Between the Lines - Operational Challenges
That Can Make or Break Your Restaurant
Today’s restaurants face many challenges: intense competition; rising cost of goods and real estate; and the slow U.S. economy - just to name a few. Restaurants average profit rates of 3-5% of sales* - thin margins by any measure. However, poor management can make those margins evaporate faster than a sauté pan of boiling water. It is no wonder that 60% of all restaurants fail within the first three years **
As a restaurant owner, you oversee all areas of your business. These can be separated into three basics: Finance, Sales and Marketing, and Operations. Yet with only so many hours in a day, many owners neglect the breadth of their responsibilities, and only watch their revenue. Sales and marketing is important in getting customers into your restaurant, and we covered this at length in Attracting Customers. However, it is what happens within your operation, between top-line sales and bottom-line profits, which makes or breaks your business.
Here are the 4 biggest challenges that can make or break your restaurant:
Poor Financial Controls – Owners often watch their sales daily, while not watching their costs and expenses as diligently. Common sense points out that if your profit margin is zero it will always be zero, regardless of sales level, unless you change something. Restaurants should measure costs in relation to sales on a weekly basis, as discussed in both Why a Weekly Food and Beverage Inventory is Crucial to your Small Business and Does your Restaurant Compile a Weekly P&L Statement. Reviewing weekly statements allows you to spot problems and make operational adjustments much sooner than waiting until the full P&L at month’s end: improper product ordering and handling, waste, cash management and employee theft can be significant drains on your business, every day.
As revealed in How Much of your Profits are Being Eaten by Employee Theft, many employees steal because they can get away with it, and few restaurants have the right controls in place to prevent it. Further, Measure by Measure and 4 Simple Ways Your Restaurant Employees Can Help You Be More Profitable showed how not controlling spoilage, waste and improper portioning can decimate your small margins.
Poor Staff Training – As we stated in our Blog: A Well Trained Staff is Your Secret Weapon, “People run your business and your business is only as good as your people. An effective training program is an owner’s key tool to ensure consistency in product and customer service, which is a basic tenet of running a restaurant.” This is true for all staff, at all levels.
With a properly trained staff you have less waste in your restaurant. A short list of why this is includes: Training mangers on proper inventory and ordering avoids excess product; stewards on proper product storage and handling avoids spoilage; cooks and bartenders on proper recipe execution and production levels maintains portion controls; and servers on proper use of the POS system minimizes incorrect orders, misfires and voids.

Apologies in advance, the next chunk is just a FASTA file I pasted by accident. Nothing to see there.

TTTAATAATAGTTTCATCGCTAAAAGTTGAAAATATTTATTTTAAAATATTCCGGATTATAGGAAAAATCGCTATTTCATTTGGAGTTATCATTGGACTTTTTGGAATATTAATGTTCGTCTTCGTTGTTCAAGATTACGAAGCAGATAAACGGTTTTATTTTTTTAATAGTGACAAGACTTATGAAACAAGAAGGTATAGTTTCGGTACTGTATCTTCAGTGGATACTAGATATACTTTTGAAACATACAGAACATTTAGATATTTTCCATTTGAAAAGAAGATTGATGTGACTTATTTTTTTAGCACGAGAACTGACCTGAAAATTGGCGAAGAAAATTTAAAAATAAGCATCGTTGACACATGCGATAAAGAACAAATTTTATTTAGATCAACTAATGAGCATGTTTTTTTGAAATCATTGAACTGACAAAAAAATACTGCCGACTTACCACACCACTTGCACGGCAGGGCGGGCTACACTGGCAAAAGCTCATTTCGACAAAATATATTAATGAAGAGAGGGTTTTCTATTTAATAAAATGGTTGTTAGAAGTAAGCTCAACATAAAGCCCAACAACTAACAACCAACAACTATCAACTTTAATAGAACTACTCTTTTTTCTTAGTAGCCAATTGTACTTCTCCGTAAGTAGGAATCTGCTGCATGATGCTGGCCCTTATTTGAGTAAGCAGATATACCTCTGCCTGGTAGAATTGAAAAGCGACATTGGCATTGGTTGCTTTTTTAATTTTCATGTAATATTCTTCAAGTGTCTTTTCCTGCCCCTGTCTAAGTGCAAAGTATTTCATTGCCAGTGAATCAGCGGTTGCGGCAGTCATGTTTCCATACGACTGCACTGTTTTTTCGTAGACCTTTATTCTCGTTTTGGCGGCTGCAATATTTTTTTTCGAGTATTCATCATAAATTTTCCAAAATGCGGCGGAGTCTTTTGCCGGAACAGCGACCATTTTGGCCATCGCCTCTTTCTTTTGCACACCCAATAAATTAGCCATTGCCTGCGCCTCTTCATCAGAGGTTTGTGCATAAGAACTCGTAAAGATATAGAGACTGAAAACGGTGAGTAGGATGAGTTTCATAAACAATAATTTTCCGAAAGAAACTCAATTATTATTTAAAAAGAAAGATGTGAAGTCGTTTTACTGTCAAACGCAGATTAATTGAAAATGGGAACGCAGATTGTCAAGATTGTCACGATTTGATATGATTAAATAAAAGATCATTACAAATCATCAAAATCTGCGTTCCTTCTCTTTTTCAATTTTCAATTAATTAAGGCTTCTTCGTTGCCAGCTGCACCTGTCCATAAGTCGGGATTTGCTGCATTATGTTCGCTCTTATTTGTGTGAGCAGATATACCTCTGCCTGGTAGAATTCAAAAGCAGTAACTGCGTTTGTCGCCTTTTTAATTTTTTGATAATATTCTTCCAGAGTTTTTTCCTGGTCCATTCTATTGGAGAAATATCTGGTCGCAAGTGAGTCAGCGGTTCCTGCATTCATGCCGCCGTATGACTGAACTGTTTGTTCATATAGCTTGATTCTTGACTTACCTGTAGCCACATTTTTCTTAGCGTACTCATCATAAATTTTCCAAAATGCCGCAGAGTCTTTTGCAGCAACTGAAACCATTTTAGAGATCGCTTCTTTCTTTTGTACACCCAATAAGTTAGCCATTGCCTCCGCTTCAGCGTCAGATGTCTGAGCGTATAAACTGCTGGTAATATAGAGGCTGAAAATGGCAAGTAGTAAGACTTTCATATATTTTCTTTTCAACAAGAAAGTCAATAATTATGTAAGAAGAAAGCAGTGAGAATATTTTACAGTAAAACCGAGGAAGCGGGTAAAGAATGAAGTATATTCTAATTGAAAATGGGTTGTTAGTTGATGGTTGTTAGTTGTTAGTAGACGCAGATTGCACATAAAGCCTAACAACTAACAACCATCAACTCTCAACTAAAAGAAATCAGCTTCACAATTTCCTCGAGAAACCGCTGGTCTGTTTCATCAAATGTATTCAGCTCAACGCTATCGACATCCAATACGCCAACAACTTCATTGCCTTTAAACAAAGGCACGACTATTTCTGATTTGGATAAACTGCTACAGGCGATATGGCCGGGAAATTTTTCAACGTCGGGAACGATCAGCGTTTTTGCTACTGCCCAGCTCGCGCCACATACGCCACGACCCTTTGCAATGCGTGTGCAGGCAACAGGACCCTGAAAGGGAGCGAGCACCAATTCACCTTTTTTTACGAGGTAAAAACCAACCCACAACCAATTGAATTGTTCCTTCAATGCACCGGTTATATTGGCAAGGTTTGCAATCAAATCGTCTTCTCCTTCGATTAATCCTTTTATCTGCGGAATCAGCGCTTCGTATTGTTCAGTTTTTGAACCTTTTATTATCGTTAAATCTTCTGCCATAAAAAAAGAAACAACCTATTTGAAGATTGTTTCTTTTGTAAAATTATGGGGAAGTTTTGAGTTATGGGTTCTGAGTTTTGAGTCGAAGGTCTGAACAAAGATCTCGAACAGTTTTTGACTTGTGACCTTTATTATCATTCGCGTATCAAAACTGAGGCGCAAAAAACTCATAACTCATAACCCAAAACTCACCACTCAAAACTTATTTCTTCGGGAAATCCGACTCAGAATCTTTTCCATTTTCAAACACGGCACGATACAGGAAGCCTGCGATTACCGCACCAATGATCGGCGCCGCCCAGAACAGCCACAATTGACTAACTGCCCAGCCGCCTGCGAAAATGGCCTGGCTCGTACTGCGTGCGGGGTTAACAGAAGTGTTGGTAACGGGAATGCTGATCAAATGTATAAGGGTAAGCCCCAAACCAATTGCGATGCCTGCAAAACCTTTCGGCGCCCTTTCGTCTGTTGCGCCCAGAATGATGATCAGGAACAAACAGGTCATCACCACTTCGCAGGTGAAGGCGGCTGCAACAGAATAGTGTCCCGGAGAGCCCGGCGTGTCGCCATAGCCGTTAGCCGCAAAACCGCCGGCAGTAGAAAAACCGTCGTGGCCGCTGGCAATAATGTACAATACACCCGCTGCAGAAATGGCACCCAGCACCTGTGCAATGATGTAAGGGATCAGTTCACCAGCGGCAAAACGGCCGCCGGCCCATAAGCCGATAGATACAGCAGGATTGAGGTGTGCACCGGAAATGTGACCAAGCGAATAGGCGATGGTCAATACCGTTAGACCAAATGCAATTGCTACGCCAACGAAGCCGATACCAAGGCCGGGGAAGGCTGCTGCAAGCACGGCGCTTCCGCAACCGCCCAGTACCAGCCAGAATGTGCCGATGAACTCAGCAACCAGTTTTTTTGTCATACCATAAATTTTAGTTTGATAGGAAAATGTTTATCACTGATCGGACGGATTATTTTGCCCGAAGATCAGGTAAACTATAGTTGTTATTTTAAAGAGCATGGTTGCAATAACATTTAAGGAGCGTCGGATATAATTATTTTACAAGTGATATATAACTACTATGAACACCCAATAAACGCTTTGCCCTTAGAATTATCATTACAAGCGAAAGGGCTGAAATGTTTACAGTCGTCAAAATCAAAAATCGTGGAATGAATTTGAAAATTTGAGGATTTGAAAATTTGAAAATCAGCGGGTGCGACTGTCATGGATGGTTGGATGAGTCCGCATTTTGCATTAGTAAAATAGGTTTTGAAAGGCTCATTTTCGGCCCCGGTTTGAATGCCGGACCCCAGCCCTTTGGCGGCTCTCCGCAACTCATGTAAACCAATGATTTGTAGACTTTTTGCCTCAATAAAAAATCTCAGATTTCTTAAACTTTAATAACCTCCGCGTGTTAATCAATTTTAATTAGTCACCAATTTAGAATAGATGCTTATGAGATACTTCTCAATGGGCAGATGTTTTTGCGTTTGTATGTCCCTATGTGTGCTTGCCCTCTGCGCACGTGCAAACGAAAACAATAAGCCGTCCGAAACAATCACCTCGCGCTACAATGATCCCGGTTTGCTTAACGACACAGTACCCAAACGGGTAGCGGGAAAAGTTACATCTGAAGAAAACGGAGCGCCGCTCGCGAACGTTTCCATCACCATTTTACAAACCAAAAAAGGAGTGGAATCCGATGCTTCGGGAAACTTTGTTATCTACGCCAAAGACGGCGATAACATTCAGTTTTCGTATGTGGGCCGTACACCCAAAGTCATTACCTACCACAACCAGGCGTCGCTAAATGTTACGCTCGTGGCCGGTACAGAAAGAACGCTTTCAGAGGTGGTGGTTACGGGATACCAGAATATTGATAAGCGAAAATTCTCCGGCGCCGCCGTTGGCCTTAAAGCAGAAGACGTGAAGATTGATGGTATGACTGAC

Poor Quality Control – Quality Control is all about consistency. In our experience, consistency is best achieved by adhering to standard operating procedures that are codified in writing. As outlined in 4 Reasons Why Your Restaurant Needs an Employee Handbook, recipe books, job-specific handbooks, and training manuals standardize tasks and clearly communicate to employees your expectations and the standard to which they will be held. These procedures should cover, in detail, every process in your establishment, from purchasing guidelines to how to deal with an unhappy customer. As boring and unsexy as it sounds, excellence comes from consistency, which can only come from diligence and attention to detail. If customers know what to expect every time they walk in your door, they will keep coming back.
Poor Leadership – Whether it is you, as the owner, or an outside hire running your restaurant, there is a big difference between being a manager and being a leader. As discussed at length in Follow the Leader, “In order to lead rather than just manage, which is vital in today’s diverse, fast-paced world, one must be able to be more than a day-to-day task master. While a manager deals with the technical dimension in an organization or the job content, a leader marshals resources, human and otherwise, for the best possible results.” Leaders communicate vision, build relationships and trust, train, coach and mentor, and encourage change and risk-taking.
Often, managers who come up through the ranks are not properly trained as managers and make common mistakes. In the Top 4 Mistakes Managers Make in Managing People, we discuss how “Managers are the front line representation of your business and must effectively work with a diverse group of people. They must live and breathe your company core values and practices.”
Restaurant success depends on many things, but it can all boil down to one question: Where does the money go? Having a handle on your operations is a key to answering this question. Have processes and procedures to reduce economic drains, train your staff to follow them, hold them accountable and have trustworthy leaders in your organization. Additionally, you must be vigilant that your standards are upheld, and make changes as needed. It doesn’t hurt to get an outside, objective opinion from time to time as a gut check whether it is a consultant or mystery shopper
Don’t know where to begin? 4Q Consulting can develop customized business and operational guidelines to help you start and run your business. Email us today for a free business consultation at www.4qconsult.com.
All original content copyright Noelle E. Ifshin, 2013-2014.
* 2005 Cornell Hotel and Administration Quarterly, http://cqx.sagepub.com/content/by/year
** NRA’s Restaurant Industry Operations Report 2013